'I didn't call for 17,000 sackings'

16th November 2007 at 00:00
Cyril Taylor says weak management rather than poor teaching is major cause of low attainment.Headlines cried out this week with bad news for teachers: the Government's longest-standing education adviser wanted to get rid of 17,000 of them. Sir Cyril Taylor, chairman of the Specialist Schools and Academies Trust, was reported to have said that the weakest teachers should be sacked.

The news was greeted with dismay by teachers, who accused Sir Cyril of trying to outdo Chris Woodhead, who, when he was chief inspector of schools, claimed 15,000 of their colleagues were sub-standard.

John Bangs, head of education at the National Union of Teachers, said he did not know where the figures had come from.

But neither, it seems, does Sir Cyril. Speaking to The TES, he denied he had ever said he wanted to sack that many teachers. He said: "I think our teachers do an outstanding job. In any organisation, if there are people blatantly not doing their jobs, you move them on. There are still more than 300 low-attaining schools. The problem might be teachers, but is usually leadership."

BBC Breakfast, which broke the story, denied it had misquoted Sir Cyril. A spokeswoman said that Sir Cyril had supplied the 17,000 figure but said the story did not suggest he wanted all to be sacked.

Sir Cyril is no stranger to controversy. Last year he said 500 secondaries seriously underperformed.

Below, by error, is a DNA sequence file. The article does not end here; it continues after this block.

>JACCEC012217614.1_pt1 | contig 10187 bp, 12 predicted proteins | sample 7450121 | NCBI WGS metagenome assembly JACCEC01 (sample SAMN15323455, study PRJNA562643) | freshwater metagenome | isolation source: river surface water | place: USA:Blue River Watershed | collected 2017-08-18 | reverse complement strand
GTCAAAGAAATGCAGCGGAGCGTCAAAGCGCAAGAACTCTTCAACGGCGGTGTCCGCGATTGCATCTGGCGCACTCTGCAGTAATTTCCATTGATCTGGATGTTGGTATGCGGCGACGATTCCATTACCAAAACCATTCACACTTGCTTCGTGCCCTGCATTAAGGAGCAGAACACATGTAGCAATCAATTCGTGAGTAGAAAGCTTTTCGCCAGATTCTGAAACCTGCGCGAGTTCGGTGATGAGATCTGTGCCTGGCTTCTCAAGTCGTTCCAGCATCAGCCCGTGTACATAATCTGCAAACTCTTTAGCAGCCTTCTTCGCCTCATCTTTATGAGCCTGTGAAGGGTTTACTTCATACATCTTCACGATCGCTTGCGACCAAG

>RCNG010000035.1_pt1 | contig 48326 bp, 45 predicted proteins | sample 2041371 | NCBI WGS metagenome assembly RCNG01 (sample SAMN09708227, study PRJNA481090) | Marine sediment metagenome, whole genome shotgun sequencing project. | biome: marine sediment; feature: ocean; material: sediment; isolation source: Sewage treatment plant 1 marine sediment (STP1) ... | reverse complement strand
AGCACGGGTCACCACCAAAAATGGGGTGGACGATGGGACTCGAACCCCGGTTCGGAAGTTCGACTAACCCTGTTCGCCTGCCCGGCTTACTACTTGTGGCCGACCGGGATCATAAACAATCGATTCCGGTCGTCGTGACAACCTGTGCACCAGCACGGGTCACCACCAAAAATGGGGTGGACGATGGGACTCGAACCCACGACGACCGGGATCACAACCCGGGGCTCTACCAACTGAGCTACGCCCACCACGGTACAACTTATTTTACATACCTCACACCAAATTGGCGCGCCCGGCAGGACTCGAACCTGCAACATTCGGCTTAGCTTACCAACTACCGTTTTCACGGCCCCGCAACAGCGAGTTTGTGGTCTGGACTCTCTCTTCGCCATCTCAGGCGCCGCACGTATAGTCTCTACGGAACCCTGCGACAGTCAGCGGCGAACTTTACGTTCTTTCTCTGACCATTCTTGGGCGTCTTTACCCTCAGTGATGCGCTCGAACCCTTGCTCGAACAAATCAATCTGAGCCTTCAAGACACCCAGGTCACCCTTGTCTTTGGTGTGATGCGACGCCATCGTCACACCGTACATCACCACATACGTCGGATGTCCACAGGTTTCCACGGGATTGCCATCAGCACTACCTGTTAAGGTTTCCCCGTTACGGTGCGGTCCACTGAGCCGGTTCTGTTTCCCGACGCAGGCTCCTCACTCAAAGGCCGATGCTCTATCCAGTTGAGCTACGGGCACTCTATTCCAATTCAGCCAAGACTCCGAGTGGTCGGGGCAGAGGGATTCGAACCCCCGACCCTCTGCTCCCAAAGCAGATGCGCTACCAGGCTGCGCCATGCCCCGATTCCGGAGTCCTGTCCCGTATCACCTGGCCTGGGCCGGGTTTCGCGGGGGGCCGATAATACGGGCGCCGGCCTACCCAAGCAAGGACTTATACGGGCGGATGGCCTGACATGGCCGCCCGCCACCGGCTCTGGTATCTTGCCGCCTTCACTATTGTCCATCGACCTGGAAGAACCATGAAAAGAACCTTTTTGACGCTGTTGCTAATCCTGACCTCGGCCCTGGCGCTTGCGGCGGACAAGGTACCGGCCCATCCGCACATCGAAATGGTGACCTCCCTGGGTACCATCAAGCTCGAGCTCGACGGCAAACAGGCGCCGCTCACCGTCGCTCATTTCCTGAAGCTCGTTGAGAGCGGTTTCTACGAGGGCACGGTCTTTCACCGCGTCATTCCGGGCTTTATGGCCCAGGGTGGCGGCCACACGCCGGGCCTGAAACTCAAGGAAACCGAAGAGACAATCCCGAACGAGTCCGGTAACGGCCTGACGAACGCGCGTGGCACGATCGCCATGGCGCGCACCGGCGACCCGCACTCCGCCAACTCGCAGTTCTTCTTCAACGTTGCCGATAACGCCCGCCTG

Risking more controversy, he told The TES that the expansion of academies provided a good opportunity to get rid of poor teachers.

Asked if he thought it was too difficult to sack such teachers, he said: "It's not difficult at all. You just have to pay them off. When a school becomes an academy, the headteacher can be appointed a year in advance. They can observe lessons and come up with a list of people they think should move on."

Sir Cyril said that the best estimates about the quality of teaching came from Ofsted figures. In the chief inspector's recent annual report, 5 per cent of secondary lessons and 3 per cent of primary lessons were described as inadequate. Many could have been due to teachers having a one-off bad lesson or working in challenging schools, Sir Cyril said.

He added that he was working on a number of initiatives to improve the quality of science teaching.

He hopes to negotiate a deal that could attract up to 5,000 Indian chemistry and physics teachers to the UK. Another scheme would recruit retiring soldiers and retrain them as science teachers. "Someone who has been manning a missile site will certainly know something about physics," said Sir Cyril. "And if they have been in charge of a platoon of soldiers, they are going to have natural discipline skills."

Academies, page 4

Inbox, page 26

Comment, page 28.

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